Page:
Saturday, April 21, 2007

Heroes and other ramblings

Due to the mid-season hiatus that most network television shows are taking right now, there has been very little to comment on. The one exception might have been a recent episode of Numb3rs where an author of a piece of malicious software was found by analysing a "strange loop" found in the program. But sadly, the producers avoided another lambasting by not attempting to explain how Bernard the Elf was actually able to do this, so short of just saying "what the f***?!," I'll point out that if you read the Wikipedia entry for strange loop and then watch the episode, you'll find that the two explanations are strangely similar.

While doing a critique of pure science fiction would be a little silly, one of the characters in the show Heroes, brings up an interesting mental exercise and, more importantly, provides me with a much needed topic of discussion.

If you are not familiar with the show, its the story of 9 or so people who have, through some form of genetic mutation, gained superhuman abilities. These abilities range from the ever popular flying and invisibility to the somewhat esoteric power of producing nuclear reactions with your body.

The character in question is Micah. Micah is the child of a woman who seems to be her own doppelganger and a man who can walk through walls. Not sure how the combination of those two mutations produced the ability to manipulate electronic devices, but that's what Micah can do.

We have only seen Micah use his ability twice, the first time he makes a phone call from a broken pay phone. The second time, he makes an unauthorized withdrawal from an ATM. The show has not yet explained how the ability actually manifests itself, but for the sake of argument, lets assume that its one of two ways:

1) Micah is able to generate electromagnetic energy that can mimic electronic components in the device, such as transistors or complete microchips

2) His body is able to produce nanoparticles that infiltrate the device and build circuitry that allows him to control it--similar to those produced by the Terminatrix in Terminator 3: Rise of the Machines.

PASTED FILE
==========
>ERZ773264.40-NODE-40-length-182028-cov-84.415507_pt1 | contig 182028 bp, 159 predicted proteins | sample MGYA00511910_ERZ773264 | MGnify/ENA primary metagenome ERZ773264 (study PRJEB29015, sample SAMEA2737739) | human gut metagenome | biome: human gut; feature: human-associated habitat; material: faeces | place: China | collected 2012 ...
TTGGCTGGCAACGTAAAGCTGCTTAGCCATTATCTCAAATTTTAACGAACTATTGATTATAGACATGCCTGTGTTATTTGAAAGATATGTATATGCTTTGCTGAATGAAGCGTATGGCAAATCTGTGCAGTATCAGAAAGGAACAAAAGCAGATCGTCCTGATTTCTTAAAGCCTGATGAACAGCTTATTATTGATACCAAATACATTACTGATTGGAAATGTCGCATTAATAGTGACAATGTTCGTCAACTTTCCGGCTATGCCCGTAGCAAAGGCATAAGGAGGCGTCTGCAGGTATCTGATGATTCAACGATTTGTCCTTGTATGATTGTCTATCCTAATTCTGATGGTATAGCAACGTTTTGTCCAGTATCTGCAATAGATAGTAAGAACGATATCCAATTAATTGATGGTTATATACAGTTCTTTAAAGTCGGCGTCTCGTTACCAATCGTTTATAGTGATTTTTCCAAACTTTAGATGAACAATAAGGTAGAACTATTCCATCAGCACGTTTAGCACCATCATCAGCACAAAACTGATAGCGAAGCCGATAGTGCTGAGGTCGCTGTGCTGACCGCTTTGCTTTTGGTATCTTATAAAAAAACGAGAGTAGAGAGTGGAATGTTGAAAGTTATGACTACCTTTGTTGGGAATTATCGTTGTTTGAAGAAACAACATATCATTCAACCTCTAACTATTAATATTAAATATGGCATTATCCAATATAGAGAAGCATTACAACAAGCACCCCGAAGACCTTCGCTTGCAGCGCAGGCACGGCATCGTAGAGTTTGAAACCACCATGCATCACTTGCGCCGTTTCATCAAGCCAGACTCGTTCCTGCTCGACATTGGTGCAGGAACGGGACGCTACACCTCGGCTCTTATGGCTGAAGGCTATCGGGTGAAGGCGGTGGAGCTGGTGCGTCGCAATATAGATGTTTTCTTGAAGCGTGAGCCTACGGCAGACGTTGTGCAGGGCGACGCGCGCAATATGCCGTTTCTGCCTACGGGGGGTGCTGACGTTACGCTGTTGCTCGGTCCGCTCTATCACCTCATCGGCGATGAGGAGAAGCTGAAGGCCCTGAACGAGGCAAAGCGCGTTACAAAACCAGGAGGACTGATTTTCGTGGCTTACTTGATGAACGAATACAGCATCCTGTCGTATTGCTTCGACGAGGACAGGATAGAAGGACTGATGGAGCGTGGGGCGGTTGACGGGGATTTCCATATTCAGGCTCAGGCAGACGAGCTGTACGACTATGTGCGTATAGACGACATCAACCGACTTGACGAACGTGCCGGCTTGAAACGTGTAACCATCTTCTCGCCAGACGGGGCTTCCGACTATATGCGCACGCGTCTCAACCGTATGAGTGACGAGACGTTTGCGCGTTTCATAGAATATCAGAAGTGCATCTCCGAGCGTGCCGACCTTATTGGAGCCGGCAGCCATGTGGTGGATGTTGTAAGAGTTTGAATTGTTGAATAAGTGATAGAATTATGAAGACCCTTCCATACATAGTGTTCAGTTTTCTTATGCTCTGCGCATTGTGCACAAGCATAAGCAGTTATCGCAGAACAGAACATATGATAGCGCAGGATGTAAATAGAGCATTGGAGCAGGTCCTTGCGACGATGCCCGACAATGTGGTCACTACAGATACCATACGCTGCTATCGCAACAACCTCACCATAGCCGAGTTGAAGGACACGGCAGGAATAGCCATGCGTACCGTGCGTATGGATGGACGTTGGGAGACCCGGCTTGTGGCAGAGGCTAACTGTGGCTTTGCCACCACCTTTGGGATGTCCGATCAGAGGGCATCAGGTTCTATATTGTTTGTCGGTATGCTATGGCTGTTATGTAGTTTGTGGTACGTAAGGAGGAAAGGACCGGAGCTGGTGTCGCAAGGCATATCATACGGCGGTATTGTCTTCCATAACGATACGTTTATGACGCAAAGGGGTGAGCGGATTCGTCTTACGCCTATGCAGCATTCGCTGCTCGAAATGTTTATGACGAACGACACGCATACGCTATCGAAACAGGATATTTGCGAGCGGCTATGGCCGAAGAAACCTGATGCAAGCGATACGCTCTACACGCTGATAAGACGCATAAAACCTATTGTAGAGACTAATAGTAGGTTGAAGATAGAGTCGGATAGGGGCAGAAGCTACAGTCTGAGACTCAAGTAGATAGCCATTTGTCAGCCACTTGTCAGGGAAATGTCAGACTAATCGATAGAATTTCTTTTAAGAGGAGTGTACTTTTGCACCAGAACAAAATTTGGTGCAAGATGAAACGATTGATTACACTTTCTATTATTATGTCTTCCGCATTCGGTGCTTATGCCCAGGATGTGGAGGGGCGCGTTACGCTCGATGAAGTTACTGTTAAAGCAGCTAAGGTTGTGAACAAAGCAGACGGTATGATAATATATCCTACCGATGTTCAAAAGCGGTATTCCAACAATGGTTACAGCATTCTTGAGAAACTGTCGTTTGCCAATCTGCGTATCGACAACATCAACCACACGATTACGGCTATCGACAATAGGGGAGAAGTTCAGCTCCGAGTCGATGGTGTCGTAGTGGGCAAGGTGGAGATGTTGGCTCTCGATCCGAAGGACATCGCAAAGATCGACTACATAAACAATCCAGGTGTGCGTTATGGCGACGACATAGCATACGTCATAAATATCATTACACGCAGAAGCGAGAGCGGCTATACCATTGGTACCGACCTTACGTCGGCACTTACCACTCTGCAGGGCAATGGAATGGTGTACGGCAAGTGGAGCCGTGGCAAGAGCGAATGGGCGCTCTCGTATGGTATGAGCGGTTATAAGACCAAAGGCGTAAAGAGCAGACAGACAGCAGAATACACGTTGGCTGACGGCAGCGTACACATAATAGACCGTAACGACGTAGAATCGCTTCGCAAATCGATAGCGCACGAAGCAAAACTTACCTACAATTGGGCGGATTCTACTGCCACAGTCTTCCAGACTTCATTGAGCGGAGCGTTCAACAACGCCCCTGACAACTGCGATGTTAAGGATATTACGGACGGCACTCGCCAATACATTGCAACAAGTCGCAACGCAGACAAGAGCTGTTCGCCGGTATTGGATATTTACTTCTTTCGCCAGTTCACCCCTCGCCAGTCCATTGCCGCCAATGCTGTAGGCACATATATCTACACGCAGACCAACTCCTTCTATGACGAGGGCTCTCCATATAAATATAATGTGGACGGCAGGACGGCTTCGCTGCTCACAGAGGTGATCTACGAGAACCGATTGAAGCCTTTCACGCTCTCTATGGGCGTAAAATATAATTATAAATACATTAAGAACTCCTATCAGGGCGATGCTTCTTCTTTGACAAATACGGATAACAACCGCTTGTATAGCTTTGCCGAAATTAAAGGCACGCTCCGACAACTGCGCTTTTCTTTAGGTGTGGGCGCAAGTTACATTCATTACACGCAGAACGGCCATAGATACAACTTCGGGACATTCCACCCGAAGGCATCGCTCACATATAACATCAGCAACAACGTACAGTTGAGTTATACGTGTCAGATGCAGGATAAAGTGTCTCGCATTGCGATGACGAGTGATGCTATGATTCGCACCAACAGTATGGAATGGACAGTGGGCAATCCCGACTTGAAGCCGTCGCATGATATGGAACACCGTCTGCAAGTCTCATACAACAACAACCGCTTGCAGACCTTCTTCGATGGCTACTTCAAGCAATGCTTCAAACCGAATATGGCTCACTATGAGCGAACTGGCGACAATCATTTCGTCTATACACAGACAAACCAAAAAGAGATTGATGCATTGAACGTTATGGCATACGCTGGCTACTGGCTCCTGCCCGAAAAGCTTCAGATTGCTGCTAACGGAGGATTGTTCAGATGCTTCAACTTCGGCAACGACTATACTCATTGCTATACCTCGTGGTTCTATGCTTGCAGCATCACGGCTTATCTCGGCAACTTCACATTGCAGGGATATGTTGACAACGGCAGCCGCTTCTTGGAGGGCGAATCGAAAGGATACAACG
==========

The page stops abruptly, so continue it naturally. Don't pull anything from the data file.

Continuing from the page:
So the exercise would be this: how would you defend a system against this type of attack?

The first thing that comes to mind is shielding--enclosing your system in a Faraday cage would probably do the trick for the first possible manifestation. For those of you not familiar with this type of shielding, a Faraday cage is an enclosure that is constructed in such a way that it either blocks or redirects electromagnetic and electronic fields so that they do not penetrate the surface of the enclosure. The most common example of this is the shielding they use in microwave ovens to prevent your eye balls from boiling when you press your nose up against the widow to watch Spaghetti-Os splatter all over the interior.

The second possible manifestation is a little more tricky to solve since their are no real life equivalents. One idea I came up with is creating nanotube mazes that would trap enough nanoparticles to limit any potential damage. The closest possible analogy to how this would work is fiberglass insulation, which slows the progress of heat and cold by trapping it in the various chambers that the fibers create. If you could develop some sort of attractor that would divert the nanoparticles into the tubes, you could create a semi-permeable membrane that would allow coolant or electricity pass.